Greater than the all-out nuclear war between superpowers that might have rendered our world uninhabitable? Did that threat induce the Soviet Union and China to submit to a global authority for enforcement of disarmament? Never mind. They didn't have to consider the threat of pandemic diseases. And they didn't yet have a world consensus against genocide, which Etzioni claims to see emerging in response to the world's regret over the slaughter in Rwanda. And therefore, the world agrees on what to do about Darfur? Never mind. At least, we can agree on how to prevent the mad mullahs of Tehran from getting nuclear weapons, can't we?
The important thing is that if we all agreed, we wouldn't have to worry about resistance to American sponsored global authority. And we could agree on the abstract formulas, without agreeing on the details. Authorities, as Etzioni is careful to emphasize, do not need to be democratic or accountable to be "authoritative." He endorses international criminal tribunals as an example. Of the actual International Criminal Court, already up and running, he says, somewhat mysteriously, that it needs to be "reformed" but does not say what particular reforms are needed or how they such reforms might be accomplished. Presumably, his thought is that if America re-engages with this institution, it can secure a proper…uh, balance.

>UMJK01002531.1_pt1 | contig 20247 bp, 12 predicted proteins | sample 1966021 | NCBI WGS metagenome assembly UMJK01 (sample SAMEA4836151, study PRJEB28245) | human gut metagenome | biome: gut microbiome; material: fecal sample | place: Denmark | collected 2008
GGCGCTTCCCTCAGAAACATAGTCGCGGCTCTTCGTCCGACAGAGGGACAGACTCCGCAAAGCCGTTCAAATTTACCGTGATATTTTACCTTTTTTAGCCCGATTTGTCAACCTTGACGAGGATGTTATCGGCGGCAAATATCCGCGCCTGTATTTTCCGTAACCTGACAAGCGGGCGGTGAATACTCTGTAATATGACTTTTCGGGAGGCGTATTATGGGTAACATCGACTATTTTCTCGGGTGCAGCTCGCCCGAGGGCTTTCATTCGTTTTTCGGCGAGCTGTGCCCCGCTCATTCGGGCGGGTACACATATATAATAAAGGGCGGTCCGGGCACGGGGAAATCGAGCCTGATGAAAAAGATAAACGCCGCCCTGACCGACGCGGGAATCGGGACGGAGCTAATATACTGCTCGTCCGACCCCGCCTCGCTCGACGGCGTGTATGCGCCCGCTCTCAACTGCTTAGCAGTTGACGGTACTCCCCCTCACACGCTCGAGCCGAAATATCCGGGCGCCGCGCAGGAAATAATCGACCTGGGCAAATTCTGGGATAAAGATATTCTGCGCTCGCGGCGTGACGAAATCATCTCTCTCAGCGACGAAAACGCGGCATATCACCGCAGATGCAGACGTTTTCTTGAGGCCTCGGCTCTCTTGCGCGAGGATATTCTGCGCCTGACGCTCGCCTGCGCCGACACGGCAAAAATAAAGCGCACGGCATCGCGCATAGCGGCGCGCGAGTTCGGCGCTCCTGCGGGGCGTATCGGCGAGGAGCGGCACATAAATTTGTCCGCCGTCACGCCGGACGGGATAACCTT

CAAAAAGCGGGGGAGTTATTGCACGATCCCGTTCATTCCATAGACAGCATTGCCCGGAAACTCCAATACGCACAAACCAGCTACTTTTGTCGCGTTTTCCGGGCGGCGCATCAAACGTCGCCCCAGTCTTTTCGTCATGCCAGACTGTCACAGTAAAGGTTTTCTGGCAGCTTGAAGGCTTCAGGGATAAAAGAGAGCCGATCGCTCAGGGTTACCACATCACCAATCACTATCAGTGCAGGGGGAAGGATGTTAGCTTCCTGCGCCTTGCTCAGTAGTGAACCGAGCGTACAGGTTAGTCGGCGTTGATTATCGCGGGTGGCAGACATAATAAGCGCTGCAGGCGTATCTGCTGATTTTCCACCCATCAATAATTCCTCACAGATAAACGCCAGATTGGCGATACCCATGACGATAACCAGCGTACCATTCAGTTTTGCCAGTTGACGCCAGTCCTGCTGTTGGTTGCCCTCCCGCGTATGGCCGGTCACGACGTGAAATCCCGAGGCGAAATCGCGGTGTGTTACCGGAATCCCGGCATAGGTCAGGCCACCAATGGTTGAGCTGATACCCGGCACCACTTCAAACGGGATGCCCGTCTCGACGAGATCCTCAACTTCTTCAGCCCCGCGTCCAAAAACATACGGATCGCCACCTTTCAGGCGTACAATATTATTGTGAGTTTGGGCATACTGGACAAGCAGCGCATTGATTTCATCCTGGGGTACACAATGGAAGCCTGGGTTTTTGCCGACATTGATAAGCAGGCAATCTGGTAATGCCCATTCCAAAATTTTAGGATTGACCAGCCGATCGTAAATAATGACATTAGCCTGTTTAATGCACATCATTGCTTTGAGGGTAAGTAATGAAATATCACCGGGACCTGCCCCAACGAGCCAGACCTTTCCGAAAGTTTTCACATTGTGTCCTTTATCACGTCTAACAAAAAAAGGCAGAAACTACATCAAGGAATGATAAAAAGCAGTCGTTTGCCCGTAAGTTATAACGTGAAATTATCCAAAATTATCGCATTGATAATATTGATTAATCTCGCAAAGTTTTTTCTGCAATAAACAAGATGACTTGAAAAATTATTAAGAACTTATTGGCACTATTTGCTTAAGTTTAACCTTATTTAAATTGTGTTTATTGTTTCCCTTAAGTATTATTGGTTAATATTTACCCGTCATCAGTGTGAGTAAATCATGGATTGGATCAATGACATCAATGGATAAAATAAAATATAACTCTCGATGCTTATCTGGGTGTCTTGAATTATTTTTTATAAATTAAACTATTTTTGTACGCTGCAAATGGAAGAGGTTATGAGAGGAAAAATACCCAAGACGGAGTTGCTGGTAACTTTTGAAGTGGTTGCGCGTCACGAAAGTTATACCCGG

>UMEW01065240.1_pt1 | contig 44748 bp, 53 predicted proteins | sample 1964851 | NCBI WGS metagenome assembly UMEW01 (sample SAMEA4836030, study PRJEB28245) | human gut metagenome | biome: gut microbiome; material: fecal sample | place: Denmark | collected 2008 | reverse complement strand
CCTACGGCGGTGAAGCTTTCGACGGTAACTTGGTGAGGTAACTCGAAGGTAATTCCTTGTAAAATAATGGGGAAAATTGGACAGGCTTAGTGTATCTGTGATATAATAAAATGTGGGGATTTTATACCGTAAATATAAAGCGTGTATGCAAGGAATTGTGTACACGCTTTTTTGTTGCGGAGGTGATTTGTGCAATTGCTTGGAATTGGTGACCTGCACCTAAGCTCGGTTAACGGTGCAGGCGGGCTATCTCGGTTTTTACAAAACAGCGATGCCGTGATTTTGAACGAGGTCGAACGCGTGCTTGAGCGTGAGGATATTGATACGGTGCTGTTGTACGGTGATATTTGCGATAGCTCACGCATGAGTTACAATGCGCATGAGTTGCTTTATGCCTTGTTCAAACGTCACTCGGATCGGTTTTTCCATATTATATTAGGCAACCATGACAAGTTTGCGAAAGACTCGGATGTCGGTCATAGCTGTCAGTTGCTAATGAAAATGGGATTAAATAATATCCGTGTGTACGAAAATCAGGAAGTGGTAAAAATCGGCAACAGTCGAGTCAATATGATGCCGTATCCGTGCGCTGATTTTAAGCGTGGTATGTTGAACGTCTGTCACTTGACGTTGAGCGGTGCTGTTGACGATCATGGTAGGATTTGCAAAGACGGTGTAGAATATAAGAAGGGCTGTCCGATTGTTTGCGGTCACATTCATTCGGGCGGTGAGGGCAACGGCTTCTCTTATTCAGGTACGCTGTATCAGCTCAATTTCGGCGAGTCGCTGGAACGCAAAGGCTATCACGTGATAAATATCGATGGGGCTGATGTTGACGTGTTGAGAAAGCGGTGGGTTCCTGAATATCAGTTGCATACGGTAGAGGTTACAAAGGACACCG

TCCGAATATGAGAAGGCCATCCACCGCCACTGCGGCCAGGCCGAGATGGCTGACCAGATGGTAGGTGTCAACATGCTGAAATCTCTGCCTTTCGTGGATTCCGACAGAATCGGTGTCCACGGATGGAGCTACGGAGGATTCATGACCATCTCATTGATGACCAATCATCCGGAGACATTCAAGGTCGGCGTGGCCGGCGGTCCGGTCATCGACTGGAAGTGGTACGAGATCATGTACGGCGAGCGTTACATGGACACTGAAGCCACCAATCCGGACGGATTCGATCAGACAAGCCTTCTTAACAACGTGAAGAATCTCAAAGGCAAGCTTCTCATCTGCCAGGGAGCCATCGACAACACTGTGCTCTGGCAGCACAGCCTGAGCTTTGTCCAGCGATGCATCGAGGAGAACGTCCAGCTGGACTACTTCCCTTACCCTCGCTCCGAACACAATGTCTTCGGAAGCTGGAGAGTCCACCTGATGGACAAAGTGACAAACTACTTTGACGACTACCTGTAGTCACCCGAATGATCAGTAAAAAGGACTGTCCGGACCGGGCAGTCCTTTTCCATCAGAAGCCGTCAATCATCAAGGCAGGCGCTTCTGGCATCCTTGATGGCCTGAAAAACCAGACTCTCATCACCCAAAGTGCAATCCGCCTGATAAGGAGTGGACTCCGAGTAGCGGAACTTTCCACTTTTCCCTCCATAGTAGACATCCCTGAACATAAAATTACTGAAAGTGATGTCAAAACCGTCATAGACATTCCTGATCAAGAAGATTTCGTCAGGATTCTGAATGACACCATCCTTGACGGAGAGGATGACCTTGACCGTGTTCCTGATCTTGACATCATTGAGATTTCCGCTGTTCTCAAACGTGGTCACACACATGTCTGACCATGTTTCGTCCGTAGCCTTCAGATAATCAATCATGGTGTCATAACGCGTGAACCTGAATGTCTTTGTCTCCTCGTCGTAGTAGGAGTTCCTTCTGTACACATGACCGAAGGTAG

None of what Ezioni proposes in this book is particularly compelling or even particularly informative about the subjects discussed. But it is not really about any particular policy or policy challenge. It is about the Vision, which is harmony. But precisely because Etzioni is so abstract and formulaic in his thought, his book does have some clinical interest. Etzioni's impulses reflect a broader current of opinion that entrances many people todayvery much so in Europe, but also in those circles in North America and elsewhere which look to Europe for moral instruction. For these people, as for Eztioni, the Bush Administration has done terrible harm by organizing the overthrow of Saddam. But as most critics see it, the harm results not from overweening ambition but from almost petty small-mindedness. At most, the United States rescued people in one very brutal tyranny, but in so doing, American policy put at risk an entire structure of international law and authority, which promises, in time, to assure peace and harmony and human rights and sustainable development throughout the whole planet.